By Michelle Singletary
Thursday, October 16, 2008
While the federal government is making gigantic efforts to keep credit flowing to Wall Street, we'd better make sure we don't shut off access to mortgage money for those who live on Main Street.
And to make sure that doesn't happen, it's important to keep pointing out that it was loosely regulated, risky mortgage lenders -- not risky borrowers -- who were at fault for the housing crash, according to a new study by the Center for Community Capital at the University of North Carolina at Chapel Hill.
The researchers, looking at affordable mortgage programs for low- and moderate-income consumers, found that home-loan borrowers with similar risk characteristics defaulted at much higher rates when they used subprime mortgages not made for Community Reinvestment Act (CRA) purposes.
For many Americans, it is their homes that have provided them with financial stability. But now the efforts of qualified low- to middle-income borrowers to buy homes are being viciously blamed for the crushing economic crisis we're experiencing.
The North Carolina study compared the default rates on home mortgages for one group of borrowers who received loans through the Community Advantage Program, an affordable home-mortgage plan. The program was designed to expand homeownership among lower-income and minority home buyers. These loans typically were fixed for 30 years.
The other group received subprime mortgage loans -- the kind of loans at the core of this crisis. The loans put borrowers in adjustable-rate mortgages or loans that didn't require much, if any, documentation.
The center's analysis found that mortgage default risk was four times higher for borrowers who took the riskier subprime loans than it was for borrowers who did not.
Center researchers explained that loans in a targeted community-lending program typically have a lower default risk than subprime loans because they don't have features such as prepayment penalties or carry high interest rates.
Let's look at the success of properly implemented homeownership programs. The federal government has used homeownership programs to lift the economic status of veterans. The GI Bill, for instance, made homeownership a reality for many veterans who could not otherwise afford a home.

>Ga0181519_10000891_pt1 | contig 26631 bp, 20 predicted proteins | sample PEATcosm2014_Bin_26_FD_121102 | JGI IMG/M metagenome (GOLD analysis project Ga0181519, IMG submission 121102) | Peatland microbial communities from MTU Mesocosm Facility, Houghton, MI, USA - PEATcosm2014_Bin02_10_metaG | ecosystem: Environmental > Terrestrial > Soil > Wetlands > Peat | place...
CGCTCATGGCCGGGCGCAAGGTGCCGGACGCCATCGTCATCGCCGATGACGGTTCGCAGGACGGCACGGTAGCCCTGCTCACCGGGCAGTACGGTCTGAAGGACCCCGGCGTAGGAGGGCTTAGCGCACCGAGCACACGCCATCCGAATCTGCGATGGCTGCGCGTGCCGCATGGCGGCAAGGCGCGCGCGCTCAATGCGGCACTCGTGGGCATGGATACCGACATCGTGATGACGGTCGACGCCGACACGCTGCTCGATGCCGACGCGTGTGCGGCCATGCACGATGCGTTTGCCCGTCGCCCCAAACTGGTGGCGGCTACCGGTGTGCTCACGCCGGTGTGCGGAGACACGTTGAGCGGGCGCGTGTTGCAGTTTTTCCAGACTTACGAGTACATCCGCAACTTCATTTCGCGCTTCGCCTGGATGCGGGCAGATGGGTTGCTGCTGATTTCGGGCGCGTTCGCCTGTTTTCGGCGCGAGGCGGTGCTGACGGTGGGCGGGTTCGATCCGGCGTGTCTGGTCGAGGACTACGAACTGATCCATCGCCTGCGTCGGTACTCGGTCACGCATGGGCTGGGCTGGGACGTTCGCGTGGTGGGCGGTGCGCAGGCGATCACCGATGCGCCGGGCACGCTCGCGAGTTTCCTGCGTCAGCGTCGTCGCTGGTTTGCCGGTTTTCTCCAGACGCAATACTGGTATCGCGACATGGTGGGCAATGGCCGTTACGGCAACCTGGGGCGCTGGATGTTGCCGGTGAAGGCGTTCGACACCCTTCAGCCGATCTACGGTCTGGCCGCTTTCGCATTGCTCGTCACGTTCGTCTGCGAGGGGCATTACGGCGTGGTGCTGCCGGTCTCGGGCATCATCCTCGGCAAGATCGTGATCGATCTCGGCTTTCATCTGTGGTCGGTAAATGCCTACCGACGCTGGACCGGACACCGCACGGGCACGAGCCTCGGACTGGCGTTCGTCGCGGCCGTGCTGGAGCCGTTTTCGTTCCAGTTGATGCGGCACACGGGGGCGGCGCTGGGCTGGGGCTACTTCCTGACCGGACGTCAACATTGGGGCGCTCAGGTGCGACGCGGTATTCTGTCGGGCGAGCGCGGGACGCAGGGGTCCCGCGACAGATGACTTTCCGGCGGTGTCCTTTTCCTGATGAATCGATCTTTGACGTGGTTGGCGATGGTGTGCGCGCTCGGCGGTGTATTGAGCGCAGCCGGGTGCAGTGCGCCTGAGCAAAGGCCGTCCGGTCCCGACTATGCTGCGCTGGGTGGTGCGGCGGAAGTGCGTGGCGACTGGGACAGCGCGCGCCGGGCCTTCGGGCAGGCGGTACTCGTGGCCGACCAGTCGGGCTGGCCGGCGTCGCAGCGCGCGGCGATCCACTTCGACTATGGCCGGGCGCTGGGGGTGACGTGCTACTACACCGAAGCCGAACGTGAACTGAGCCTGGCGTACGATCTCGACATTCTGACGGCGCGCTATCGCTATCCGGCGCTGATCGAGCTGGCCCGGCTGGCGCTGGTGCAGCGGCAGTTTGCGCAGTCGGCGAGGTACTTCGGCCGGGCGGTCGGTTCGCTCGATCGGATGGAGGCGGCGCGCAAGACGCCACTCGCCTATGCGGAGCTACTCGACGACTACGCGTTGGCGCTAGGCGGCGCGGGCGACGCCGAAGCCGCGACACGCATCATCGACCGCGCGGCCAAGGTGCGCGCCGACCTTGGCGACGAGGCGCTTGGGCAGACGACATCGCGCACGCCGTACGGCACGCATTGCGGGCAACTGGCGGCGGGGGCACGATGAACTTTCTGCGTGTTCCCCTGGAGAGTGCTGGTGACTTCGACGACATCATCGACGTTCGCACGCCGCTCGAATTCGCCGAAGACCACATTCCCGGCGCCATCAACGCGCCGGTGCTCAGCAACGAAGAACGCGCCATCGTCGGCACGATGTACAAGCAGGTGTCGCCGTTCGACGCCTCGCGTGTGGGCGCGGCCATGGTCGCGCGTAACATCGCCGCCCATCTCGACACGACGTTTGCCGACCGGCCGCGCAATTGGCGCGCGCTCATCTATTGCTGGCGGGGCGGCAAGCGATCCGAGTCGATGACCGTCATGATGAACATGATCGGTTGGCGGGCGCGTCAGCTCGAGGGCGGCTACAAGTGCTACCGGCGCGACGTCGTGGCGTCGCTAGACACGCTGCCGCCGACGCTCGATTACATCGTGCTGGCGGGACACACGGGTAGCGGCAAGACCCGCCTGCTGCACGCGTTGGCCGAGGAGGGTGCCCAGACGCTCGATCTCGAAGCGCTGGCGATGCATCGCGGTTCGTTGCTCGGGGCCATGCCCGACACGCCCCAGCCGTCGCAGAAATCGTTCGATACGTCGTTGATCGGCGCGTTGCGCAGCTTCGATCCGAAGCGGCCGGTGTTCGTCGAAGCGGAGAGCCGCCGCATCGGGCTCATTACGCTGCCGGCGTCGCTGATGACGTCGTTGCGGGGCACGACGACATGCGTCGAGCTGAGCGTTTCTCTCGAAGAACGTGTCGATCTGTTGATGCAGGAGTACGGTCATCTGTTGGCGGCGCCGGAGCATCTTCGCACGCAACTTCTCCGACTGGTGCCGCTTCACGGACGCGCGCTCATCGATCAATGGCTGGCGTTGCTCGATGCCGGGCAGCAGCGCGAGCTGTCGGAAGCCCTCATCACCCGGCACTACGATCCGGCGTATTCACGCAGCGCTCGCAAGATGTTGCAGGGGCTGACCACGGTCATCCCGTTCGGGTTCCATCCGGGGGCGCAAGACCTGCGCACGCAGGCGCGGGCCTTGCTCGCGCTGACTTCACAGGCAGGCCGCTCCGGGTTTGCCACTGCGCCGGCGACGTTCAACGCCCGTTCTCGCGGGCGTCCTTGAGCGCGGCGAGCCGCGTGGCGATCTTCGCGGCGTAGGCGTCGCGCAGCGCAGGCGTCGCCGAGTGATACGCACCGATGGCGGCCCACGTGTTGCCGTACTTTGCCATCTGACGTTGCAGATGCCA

It's not just those who served in the military who deserve a hand up. And be careful how you read that last sentence. I said a hand up, not a handout. CRA did for low- and moderate-income families what the original GI Bill did for veterans. CRA provided a means for many people to do more than just dream about owning a home one day.
CRA gave banking regulators the authority to hold financial institutions accountable for failing to make prudent mortgages to borrowers in communities they served.
President Bush and many previous administrations understood that putting the right people in homes they could afford was good for the entire economy. In 2002, Bush announced efforts to increase homeownership rates among African Americans and Hispanics by 5.5 million by 2010.
I became a first-time homeowner two years out of college because of a program aimed at increasing homeownership among minorities. I went through a rigorous screening process, as many do who get these types of loans. I had to prove my income and show that I could afford to pay back the loan. I got help with a down payment but my loan was an old-fashioned, fixed-rate, 30-year mortgage.
Many people angry about the financial losses in their investment portfolios or the loss of equity in their homes probably won't be appeased by the study findings. They will likely dismiss the report because they need somebody or something to blame for their losses.
"Instead of having a healthy debate on policy issues to avert future problems, those disseminating the weapons of mass deception are launching attacks," Marc H. Morial, president and chief executive of the National Urban League, wrote in a letter to Treasury Secretary Henry M. Paulson Jr. "Now more than ever, America needs unity and real solutions to fix the economic mess that has engulfed our country."
Morial was writing to Paulson to implore him to discredit the criticism of CRA and "extinguish the flames of hatred."
Becoming a homeowner allowed me to help lift the economic status of some of my siblings. I was able to pass the home on to my disabled brother, who lived there for several years before his death. Because I had an affordable mortgage, I was able to save and help another brother come up with a down payment for his first home.
Certainly our government leaders have to concentrate on finding a way out of this economic mess. But when this crisis clears, it would be even more damaging to our economy if they didn't fight to maintain affordable homeownership programs for qualified and responsible low- to middle-income families.
· On the air: Michelle Singletary discusses personal finance Tuesdays on NPR's "Day to Day" program and athttp://www.npr.org.
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